The Link Between Addiction and Teenage Drinking

July 19, 2023 Martyn Armstrong

I left the UK to undergo alcohol treatment in South Africa, so it was inevitable that this would alter my perspective somewhat. However, after spending more time in this new environment, several striking realizations about the UK's negative relationship were crystal clear. After talking to numerous people from the same country and background, there was a common thread of early exposure to alcohol having long-lasting consequences. In short, I learned that teenage drinking can lead to addiction.

My Teenage Drinking Led to Addiction

Like many people who fall into addiction, I was a bit of a loner growing up. I had friends and tried to integrate with my peers, but it never clicked. And then adolescence landed like a tidal wave. I had two options: keep going down that lonely road or make changes to enjoy life more. For better or worse, I went with the latter option. Little did I know that I was unconsciously embarking on a journey that would lead to alcoholism years later.

Social awkwardness and alcohol go hand-in-hand for me. At first, I couldn't handle my booze and frequently became sick after drinking even small amounts. With a bit of practice, however, this went away.

I recall the lightbulb moment -- I didn't like being sober. This would eventually come back to bite me severely and repeatedly until I crossed that invisible line between heavy drinking and full-blown alcoholism.

Breaking the Stereotype of the Alcoholic

Unlike other alcoholics, I wasn't moving away to escape from myself -- I was under no illusions of a future with alcohol. However, I wasn't prepared for the cultural surprise that awaited me at the local Alcoholics Anonymous (AA) meetings where I was staying. 

One evening, an 18-year-old shared her story. The concept of someone that young fully accepting her status as an alcoholic was revolutionary to me. Then, slithers of previous conversations with other people flooded my mind:

"You're not a proper alcoholic."

"You're a young lad and will probably be able to have  a few drinks now and again soon."

"You'll never end up like the unfortunate old men who live in . . ."

I found the stereotype of alcoholics, at least in Northern England, had an age limit, which may explain why three Northern regions are the hardest hit for addiction in the UK.1

Alcoholism Forms at Any Age -- Including in Teenagers

When I left the UK, I was 30, so it was astounding that I still fell into this false consensus of others of being too young to be a proper alcoholic. This girl of 18 made me realize I was harboring the same ideas. And that was me unconsciously leaving the door open to alcohol.

Throughout my life, the consistent pattern has been an inability to deal with life. This stunted my personal growth, allowed me to shift blame, and left me angry and bitter. I was an immature person who seemingly invited chaos to mask my rapidly dissolving mental health.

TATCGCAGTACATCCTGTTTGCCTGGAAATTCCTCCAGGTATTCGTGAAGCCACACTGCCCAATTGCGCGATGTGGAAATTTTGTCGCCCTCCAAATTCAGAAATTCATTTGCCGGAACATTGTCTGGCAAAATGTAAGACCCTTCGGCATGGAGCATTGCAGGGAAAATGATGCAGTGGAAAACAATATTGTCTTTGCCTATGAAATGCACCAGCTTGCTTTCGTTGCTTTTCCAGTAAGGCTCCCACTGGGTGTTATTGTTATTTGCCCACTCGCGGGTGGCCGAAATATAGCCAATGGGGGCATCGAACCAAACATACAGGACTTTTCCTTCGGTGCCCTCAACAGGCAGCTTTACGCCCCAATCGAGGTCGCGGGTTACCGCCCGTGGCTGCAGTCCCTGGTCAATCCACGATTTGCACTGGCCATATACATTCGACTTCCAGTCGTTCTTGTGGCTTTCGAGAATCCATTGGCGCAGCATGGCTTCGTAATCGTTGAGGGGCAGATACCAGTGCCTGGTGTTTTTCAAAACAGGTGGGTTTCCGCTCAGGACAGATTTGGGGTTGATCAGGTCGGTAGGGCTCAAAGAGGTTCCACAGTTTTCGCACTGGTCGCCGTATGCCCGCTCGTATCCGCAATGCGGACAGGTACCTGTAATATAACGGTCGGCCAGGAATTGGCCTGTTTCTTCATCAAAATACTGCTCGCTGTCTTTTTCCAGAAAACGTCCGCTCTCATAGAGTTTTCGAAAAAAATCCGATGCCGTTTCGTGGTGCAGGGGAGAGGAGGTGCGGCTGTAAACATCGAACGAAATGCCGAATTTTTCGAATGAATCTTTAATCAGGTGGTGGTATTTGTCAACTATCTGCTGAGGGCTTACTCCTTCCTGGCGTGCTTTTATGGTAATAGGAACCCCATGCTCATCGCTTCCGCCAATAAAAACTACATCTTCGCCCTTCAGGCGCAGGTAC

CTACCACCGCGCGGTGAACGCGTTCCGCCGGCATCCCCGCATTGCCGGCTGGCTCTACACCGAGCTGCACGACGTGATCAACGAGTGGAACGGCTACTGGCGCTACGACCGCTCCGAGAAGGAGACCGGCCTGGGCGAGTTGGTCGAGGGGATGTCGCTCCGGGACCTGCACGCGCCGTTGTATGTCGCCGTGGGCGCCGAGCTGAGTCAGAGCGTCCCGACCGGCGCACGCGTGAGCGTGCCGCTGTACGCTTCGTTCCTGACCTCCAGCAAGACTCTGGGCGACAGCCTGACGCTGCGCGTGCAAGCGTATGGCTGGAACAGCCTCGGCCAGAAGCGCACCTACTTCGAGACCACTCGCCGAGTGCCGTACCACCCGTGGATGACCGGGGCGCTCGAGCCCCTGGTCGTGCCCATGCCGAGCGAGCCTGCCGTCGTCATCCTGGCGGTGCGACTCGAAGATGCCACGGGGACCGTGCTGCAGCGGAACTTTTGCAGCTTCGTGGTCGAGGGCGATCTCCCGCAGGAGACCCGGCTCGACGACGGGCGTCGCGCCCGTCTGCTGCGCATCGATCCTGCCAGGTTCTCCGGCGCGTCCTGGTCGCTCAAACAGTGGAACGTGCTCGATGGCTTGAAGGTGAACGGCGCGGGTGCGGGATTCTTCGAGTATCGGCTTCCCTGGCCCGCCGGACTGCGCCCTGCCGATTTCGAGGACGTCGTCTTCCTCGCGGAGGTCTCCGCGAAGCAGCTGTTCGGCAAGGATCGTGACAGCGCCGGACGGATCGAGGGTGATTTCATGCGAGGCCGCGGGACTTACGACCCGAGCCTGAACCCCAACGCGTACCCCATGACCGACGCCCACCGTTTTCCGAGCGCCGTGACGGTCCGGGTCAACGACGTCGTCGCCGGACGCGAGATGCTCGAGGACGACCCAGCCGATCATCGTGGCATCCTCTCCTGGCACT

While this is my story, early alcohol exposure is far from a subjective issue.2 I don't have the answers to this problem, but it's clear to me that teenagers who drink often increase their chances of becoming addicts later in life. 

Let's Start Honest Conversations about Teenage Drinking and Addiction

I will state this with confidence -- we're still avoiding the difficult questions and conversations at a societal level around alcoholism and teenage drinking. And I understand why. To many, alcohol isn't a problem. It's legal, so why rock the boat? To others, their relationship with alcohol wouldn't stand up to medical advice, but it doesn't affect their lives. Everyone beyond that I understand the most: they drink too much, and that's no one else's business. 

Alcohol is a drug that enjoys a special exemption. It's a unique club where it's the only member. You're not an addict -- you're an alcoholic. You drink alcohol, but that's not actually a drug. Yet both of those statements are entirely false. 

Let's begin by changing the conversation and understanding that these perceptions can lead to larger problems for teenagers who drink and their later addictions.


  1. McCambridge, J., McAlaney, J., & Rowe, R. D. (2011). Adult Consequences of late adolescent alcohol consumption: A Systematic Review of Cohort studies. PLOS Medicine, 8(2), e1000413.

  2. Robinson, M. D., Shipton, D., Walsh, D. A., Whyte, B., & McCartney, G. (2015). Regional alcohol consumption and alcohol-related mortality in Great Britain: novel insights using retail sales data. BMC Public Health, 15(1).

APA Reference
Armstrong, M. (2023, July 19). The Link Between Addiction and Teenage Drinking, HealthyPlace. Retrieved on 2024, July 18 from

Author: Martyn Armstrong

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